Asymptomatic Hypoglycemia


Some animals are asymptomatic at very low bg values. This means they do not show any of the usual signs of hypoglycemia even though their bg is very low.  This can make diabetes management more difficult because you are not always aware of when your pet's blood glucose is too low and when less insulin should be given.
  • One Saturday afternoon, our cat Barney was sleeping on a chair.  He looked like he was taking his usual afternoon nap. Like a lot of other owners of diabetic pets, I often made sure I could wake Barney up from a nap - just to be sure he was sleeping, and not in a hypoglycemic crisis. I called his name and he looked at me, so I didn't suspect any problem with his bg being too low. We were doing bg tests that day, and about 15 minutes later his bg was less than 45 mg/dL (that's as low as the meter went). This is not considered a safe bg, and at this low level, I would have expected to see some obvious signs of hypoglycemia. I wanted to keep the bg from going lower, so I immediately made him get up and eat some of his food. He walked to his food bowl without any difficulty or wobbliness. We watched him very closely for the rest of the afternoon, and checked his bg every 30-60 minutes until it had risen to a more normal and safe range.  Had I not been doing the bg tests that day, I would have never suspected that Barney's bg was too low.  -- Donna
  • When Rusty's blood glucose is low, he shows absolutely none of the typical symptoms. He has been as low as 19 before without symptoms!  This is alarming to me because I believe that he could go from "just fine" to "comatose" in a very short period of time (and I hope I never find out!). We typically see a "low" day once every two to three weeks. To manage this situation, I have learned to do my best in predicting where his BGs will go in order to avoid these lows. At shot time, he is approaching his lowest BG (insulin peak), so his BG is tested before injection. Based on his BG I decide how many units to give.  He usually gets the same dose, but if I see his number is a little lower than normal, I decrease his dose and at times have skipped his shot altogether. My vet and I discussed this problem and the vet advised me on the number of units to give for some various BG ranges. Sometimes Rusty will stay on a reduced dose for several days and sometimes it is just one time - it depends on the BG at the next shot time. I suspect he has delayed insulin absorption at times, (which would explain his erratic lows) since all other things such as amount fed, time fed, etc. are constant.  This method of management is unique to Rusty.  Skipping shots or reducing doses seems to be what Rusty needs but can be very dangerous for other pets, especially if they are prone to ketoacidosis or have a history of somogyi. That is why styles of managing diabetes like this should always be discussed with your vet. -- Barb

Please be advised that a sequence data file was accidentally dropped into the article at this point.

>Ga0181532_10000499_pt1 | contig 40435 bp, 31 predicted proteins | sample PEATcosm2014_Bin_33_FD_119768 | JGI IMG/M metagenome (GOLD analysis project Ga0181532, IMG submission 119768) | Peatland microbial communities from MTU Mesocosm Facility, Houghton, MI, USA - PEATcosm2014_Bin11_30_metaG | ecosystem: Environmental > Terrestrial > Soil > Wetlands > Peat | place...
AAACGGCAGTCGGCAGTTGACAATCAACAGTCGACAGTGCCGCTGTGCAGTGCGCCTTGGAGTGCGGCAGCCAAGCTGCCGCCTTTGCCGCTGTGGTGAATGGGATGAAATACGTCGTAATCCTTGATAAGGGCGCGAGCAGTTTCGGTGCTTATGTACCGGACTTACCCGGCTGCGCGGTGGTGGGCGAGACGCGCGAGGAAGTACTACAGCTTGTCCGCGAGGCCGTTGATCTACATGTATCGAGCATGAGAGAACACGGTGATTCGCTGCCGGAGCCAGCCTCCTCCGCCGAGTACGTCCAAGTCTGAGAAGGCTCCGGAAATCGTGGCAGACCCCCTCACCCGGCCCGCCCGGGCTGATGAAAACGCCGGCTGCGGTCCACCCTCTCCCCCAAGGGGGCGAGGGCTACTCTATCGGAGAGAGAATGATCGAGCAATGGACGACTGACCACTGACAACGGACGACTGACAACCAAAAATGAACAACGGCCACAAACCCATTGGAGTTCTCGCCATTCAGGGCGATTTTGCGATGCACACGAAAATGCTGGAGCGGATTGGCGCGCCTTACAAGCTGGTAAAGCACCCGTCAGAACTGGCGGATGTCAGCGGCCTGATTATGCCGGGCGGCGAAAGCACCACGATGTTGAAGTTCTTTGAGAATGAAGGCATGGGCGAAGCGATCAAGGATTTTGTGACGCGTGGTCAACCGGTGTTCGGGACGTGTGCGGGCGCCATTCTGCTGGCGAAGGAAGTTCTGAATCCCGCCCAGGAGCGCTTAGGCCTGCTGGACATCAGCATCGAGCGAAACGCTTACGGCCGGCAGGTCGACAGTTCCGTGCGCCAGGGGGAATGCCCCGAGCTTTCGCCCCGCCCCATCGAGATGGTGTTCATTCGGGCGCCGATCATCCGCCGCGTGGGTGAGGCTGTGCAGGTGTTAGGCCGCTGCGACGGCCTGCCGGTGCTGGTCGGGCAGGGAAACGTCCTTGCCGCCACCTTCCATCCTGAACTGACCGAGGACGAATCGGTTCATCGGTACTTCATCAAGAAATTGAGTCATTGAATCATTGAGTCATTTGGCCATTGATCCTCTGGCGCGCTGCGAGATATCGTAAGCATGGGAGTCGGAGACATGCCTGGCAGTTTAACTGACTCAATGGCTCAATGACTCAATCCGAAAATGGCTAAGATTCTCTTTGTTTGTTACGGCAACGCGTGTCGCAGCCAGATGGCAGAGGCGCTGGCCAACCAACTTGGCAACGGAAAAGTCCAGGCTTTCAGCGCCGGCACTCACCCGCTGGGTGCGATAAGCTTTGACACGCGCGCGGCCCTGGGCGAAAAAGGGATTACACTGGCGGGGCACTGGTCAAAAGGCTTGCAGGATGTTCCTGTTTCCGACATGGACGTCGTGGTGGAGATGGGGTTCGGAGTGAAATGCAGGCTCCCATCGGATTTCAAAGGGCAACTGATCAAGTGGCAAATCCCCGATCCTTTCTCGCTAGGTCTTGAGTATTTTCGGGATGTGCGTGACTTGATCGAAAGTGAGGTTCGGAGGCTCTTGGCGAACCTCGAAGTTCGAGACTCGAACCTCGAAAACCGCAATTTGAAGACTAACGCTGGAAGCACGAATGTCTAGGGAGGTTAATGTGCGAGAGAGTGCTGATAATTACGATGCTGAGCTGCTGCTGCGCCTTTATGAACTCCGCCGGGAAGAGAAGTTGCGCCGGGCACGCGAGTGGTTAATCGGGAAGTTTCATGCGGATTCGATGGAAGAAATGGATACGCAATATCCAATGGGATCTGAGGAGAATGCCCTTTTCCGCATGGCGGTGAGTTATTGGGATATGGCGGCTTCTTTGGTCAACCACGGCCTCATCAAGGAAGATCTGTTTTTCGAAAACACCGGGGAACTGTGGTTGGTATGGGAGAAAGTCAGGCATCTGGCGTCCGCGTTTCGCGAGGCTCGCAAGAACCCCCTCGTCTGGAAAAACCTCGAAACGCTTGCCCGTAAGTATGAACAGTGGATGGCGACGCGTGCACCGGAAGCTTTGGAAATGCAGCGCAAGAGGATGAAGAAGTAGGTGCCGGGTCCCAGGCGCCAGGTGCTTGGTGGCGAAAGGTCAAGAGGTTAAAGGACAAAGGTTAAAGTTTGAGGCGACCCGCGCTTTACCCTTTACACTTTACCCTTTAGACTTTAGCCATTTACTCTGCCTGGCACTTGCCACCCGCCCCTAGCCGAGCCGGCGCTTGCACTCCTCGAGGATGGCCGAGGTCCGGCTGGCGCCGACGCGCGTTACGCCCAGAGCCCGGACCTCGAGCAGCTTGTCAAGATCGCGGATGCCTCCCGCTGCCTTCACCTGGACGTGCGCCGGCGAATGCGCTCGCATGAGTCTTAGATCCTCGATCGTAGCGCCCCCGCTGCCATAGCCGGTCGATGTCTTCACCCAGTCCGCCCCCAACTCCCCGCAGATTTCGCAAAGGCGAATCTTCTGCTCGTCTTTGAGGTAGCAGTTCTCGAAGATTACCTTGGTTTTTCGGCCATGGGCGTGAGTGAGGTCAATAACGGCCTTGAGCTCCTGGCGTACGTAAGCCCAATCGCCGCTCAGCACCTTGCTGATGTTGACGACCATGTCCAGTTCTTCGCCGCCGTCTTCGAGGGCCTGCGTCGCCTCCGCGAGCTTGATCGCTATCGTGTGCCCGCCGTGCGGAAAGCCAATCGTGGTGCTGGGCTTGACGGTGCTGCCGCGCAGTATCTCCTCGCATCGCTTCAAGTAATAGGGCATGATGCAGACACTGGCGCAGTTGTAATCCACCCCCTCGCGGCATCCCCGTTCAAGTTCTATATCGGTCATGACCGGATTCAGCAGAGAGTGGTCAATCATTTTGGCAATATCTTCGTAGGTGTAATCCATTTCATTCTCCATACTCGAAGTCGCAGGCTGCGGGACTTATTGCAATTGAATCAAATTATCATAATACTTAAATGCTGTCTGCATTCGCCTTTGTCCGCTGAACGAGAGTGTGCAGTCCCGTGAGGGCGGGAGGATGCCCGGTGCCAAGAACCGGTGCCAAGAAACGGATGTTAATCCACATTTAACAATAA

• Shortly after Cody was diagnosed with diabetes, I had a "feeling" that he was having low glucoses. This was before I was doing home blood monitoring so I had no concrete proof and there were really no symptoms at all other than my "feeling" that something was wrong. Cody seemed to be sleeping more but he would awake very easily. This was during the time where I was constantly waking him up to make sure he was alive--poor dog was probably also sleep deprived. I called Cody's vet at the university and he said that based on my description, he didn't think Cody was hypoglycemic. Also, Cody had just had a curve done two days ago and his glucose was not too low.  But the vet said that he always paid attention to the owners, because they knew their pet better than he did. Because of my concerns the vet wanted me to bring Cody in for an exam so he could see Cody for himself. When he saw Cody he was "certain" everything was fine because Cody was very active and playing in the waiting room. The vet wanted to draw at least one blood glucose because he felt I knew Cody best, and if I felt there might be a problem with the glucoses then it warranted at least one test to prove that everything was fine. Well the outcome was that he ended up keeping Cody all day because his glucose was very low, and his glucoses didn't rise above 50's until late afternoon! --- Brenda


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Updated October 2000
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